Commonly known as corn throughout much of North America, maize is a distinctive emblem of the harvest season. It is one of the most economically important crops in the world (the third most important cereal after rice and wheat) and has scads of uses from food to feed to fuel. The story of its domestication serves as a symbol of human ingenuity, and its plasticity in both form and utility is a remarkable example of why plants are so incredible.
The genus Zea is in the grass family (Poaceae) and consists of five species: Z. diploperennis, Z. perennis, Z. luxurians, Z. nicaraguensis, and Z. mays. Maize is the common name of Zea mays subsp. mays, which is one of four Z. mays subspecies and the only domesticated taxon in the genus. All other taxa are commonly and collectively referred to as teosintes.
The domestication of maize, apart from being an impressive feat, has long been a topic of research and a challenging story to tease apart. The current understanding is that maize was first domesticated around 9000 years ago in the Balsas River valley in southern Mexico, the main progenitor being Zea mays subsp. parviglumis. It is astonishing how drastically different in appearance teosintes are from modern day maize, but it also explains why determining the crop wild relative of maize was so difficult.
Teosintes and maize both have tall central stalks; however, teosintes generally have multiple lateral branches which give them a more shrubby appearance. In teosinte, each of the lateral branches and the central stalk terminate in a cluster of male flowers; female flowers are produced at the nodes along the lateral branches. In maize, male flowers are borne at the top of the central stalk, and lateral branches are replaced by short stems that terminate in female flowers. This is where the ears develop.
Ears – or clusters of fruits – are blatantly different between teosintes and maize. To start with, teosinte produces a mere 5 to 12 fruits along a short, narrow cob (flower stalk). The fruits are angular and surrounded in a hard casing. Maize cobs are considerably larger both in length and girth and are covered in as many as 500 or more fruits (or kernels), which are generally more rounded and have a softer casing. They also remain on the cob when they are ripe, compared to teosinte ears, which shatter.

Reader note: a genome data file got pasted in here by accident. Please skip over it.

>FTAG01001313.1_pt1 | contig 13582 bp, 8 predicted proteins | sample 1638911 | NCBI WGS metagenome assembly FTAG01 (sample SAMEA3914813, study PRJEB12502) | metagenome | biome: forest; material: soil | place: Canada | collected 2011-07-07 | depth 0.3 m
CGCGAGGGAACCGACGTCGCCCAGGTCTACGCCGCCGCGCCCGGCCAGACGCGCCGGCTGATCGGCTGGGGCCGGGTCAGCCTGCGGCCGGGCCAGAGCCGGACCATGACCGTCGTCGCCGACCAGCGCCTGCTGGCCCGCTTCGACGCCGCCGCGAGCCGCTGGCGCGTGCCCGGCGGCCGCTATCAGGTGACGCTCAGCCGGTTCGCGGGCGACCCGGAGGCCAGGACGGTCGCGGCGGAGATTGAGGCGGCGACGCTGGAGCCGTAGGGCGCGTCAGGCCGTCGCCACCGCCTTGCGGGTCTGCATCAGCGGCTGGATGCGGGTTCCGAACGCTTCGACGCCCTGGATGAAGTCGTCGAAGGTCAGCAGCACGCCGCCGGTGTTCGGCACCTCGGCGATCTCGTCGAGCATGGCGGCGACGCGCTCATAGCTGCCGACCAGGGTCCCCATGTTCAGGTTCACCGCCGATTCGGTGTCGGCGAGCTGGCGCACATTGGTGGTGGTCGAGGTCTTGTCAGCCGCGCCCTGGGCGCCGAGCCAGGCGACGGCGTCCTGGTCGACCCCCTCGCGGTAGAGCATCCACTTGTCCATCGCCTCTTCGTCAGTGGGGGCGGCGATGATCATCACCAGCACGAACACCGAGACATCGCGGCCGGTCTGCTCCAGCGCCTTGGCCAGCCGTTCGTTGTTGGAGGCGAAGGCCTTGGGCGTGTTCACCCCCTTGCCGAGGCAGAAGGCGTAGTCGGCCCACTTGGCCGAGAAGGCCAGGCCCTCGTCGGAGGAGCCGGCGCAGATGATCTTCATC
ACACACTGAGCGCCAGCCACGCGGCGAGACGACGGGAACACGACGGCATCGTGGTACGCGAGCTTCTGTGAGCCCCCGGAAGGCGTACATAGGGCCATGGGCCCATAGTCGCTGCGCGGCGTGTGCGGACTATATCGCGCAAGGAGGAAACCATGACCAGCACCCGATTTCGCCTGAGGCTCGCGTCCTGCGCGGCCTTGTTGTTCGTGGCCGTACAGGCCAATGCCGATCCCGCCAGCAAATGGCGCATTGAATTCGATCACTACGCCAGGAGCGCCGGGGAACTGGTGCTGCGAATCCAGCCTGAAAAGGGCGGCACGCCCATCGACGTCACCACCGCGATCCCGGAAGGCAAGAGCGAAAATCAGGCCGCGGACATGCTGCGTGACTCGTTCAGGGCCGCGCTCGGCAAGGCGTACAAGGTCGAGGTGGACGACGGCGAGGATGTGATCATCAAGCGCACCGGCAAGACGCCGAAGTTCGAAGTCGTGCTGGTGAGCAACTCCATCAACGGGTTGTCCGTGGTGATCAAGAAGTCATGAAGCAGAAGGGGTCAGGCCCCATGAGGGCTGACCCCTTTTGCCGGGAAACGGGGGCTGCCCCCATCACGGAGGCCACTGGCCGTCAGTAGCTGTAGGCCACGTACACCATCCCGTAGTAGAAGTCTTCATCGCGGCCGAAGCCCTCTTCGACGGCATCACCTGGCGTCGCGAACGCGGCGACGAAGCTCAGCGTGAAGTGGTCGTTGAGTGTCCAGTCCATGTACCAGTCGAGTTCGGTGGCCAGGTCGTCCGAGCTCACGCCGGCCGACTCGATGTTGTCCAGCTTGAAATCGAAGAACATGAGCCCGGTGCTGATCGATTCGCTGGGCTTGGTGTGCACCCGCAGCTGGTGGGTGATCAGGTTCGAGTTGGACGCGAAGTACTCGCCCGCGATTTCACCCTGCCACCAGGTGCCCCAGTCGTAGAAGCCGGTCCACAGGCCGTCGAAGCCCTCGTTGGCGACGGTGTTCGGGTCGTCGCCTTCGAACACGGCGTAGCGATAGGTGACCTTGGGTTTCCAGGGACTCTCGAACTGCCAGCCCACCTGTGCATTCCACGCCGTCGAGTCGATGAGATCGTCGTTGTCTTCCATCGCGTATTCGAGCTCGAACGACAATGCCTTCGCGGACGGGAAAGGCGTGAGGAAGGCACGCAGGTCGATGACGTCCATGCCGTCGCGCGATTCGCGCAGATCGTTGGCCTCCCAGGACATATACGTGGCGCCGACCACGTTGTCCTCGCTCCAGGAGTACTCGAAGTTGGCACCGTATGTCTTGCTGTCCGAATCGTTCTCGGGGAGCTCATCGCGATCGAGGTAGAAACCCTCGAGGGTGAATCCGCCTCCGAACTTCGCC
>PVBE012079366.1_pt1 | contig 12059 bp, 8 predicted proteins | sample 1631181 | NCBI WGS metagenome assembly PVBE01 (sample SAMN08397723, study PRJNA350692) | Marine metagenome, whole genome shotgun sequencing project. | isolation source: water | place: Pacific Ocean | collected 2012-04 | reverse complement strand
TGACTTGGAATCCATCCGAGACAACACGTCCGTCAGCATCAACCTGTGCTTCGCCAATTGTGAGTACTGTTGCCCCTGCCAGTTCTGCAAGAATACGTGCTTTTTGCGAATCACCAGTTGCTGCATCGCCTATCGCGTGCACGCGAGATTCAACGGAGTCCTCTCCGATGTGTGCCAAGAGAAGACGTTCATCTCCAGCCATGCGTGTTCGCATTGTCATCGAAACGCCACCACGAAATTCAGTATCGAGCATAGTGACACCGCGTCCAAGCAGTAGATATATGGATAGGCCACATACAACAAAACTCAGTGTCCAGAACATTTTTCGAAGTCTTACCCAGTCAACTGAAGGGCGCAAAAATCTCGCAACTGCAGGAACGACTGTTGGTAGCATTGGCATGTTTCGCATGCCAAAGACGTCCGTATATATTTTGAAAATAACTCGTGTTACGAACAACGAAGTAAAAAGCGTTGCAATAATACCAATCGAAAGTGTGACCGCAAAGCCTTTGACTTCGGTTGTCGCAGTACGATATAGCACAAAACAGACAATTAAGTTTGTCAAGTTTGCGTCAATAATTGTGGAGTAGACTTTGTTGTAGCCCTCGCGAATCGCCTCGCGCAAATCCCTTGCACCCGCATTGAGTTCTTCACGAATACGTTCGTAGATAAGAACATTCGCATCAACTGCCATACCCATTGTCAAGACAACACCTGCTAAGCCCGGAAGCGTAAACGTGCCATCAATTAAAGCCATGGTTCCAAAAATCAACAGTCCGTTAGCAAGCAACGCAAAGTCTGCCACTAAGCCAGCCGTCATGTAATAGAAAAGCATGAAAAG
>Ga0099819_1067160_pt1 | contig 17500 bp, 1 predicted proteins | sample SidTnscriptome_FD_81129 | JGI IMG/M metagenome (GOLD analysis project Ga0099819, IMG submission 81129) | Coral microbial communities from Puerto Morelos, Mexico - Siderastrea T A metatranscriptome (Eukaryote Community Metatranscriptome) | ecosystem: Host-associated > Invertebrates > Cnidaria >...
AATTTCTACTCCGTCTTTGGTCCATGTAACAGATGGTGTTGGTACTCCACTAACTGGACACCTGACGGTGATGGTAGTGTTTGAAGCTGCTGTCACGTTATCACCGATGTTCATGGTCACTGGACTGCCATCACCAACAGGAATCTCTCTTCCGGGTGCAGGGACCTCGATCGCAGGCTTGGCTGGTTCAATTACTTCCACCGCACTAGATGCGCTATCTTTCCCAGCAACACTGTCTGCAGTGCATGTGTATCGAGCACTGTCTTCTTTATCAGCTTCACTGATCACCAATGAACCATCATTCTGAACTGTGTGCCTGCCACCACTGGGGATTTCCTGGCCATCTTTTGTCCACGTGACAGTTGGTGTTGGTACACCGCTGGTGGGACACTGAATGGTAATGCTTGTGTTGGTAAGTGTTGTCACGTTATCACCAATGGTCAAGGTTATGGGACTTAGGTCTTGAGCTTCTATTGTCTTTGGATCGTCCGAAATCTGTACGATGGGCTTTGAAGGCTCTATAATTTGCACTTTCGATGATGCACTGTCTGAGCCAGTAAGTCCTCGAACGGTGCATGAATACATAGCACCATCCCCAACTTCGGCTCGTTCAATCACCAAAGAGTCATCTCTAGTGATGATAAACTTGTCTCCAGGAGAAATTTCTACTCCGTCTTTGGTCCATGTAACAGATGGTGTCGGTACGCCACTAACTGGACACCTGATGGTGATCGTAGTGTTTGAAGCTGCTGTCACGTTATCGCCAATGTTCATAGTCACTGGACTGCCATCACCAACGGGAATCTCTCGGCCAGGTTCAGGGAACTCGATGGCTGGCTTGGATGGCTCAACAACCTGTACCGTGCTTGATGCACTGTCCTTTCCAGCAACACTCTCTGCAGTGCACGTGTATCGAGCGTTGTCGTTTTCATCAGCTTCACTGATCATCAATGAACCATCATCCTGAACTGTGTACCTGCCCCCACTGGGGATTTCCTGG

Evolutionary biologist, Sean B. Carroll, writes in a New York Times article about the amazing task of “transform[ing] a grass with many inconvenient, unwanted features into a high-yielding, easily harvested food crop.” These “early cultivators had to notice among their stands of plants variants in which the nutritious kernels were at least partially exposed, or whose ears held together better, or that had more rows of kernels, and they had to selectively breed them.” Carroll explains that this “initial domestication process which produced the basic maize form” would have taken several hundred to a few thousand years. The maize that we know and love today is a much different plant than its ancestors, and it is still undergoing regular selection for traits that we find desirable.
To better understand and appreciate this process, it helps to have a basic grasp of maize anatomy. Maize is an impressive grass in that it regularly reaches from 6 to 10 feet tall and sometimes much taller. It is shallow rooted, but is held up by prop or brace roots – adventitious roots that emerge near the base of the main stalk. The stalk is divided into sections called internodes, and at each node a leaf forms. Leaf sheaths wrap around the entirety of the stalk, and leaf blades are long, broad, and alternately arranged. Each leaf has a prominent midrib. The stalk terminates in a many-branched inflorescence called a tassel.
Maize is monoecious, which means that it has separate male and female flowers that occur on the same plant. The tassel is where the male flowers are located. A series of spikelets occur along both the central branch and the lateral branches of the tassel. A spikelet consists of a pair of bracts called glumes, upper and lower lemmas and paleas (which are also bracts), and two simple florets composed of prominent stamens. The tassel produces and sheds tens of thousands of pollen grains which are dispersed by wind and gravity to the female inflorescences below and to neighboring plants.
Female inflorescences (ears) occur at the top of short stems that originate from leaf axils in the midsection of the stalk. Leaves that develop along this reduced stem wrap around the ears forming the husk. Spikelets form in rows along the flower stalk (cob) within the husk. The florets of these spikelets produce long styles that extend beyond the top of the husk. This cluster of styles is known as the silk. When pollen grains land on silk stigmas, pollen tubes grow down the entire length of the silks to reach the embryo sac. Successful fertilization produces a kernel.
The kernel – or fruit – is known botanically as a caryopsis, which is the standard fruit type of the grass family. Because the fruit wall and seed are fused together so tightly, maize kernels are commonly referred to as seeds. The entire plant can be used to produce feed for animals, but it is the kernel that is generally consumed (in innumerable ways) by humans.
There is so much more to be said about maize. It’s a lot to take in. Rather than delve too much further at this point, let’s explore one of the other ways that maize is used by humans to create something that has become another feature of the fall season – the corn maze.
- 14 Botanical Terms for Flower Anatomy
- 22 + Botanical Terms for Fruits
- Using Wild Relatives to Improve Crop Plants
- Year of Pollination: Botanical Terms for Pollination, part one
- Year of Pollination: Botanical Terms for Pollination, part two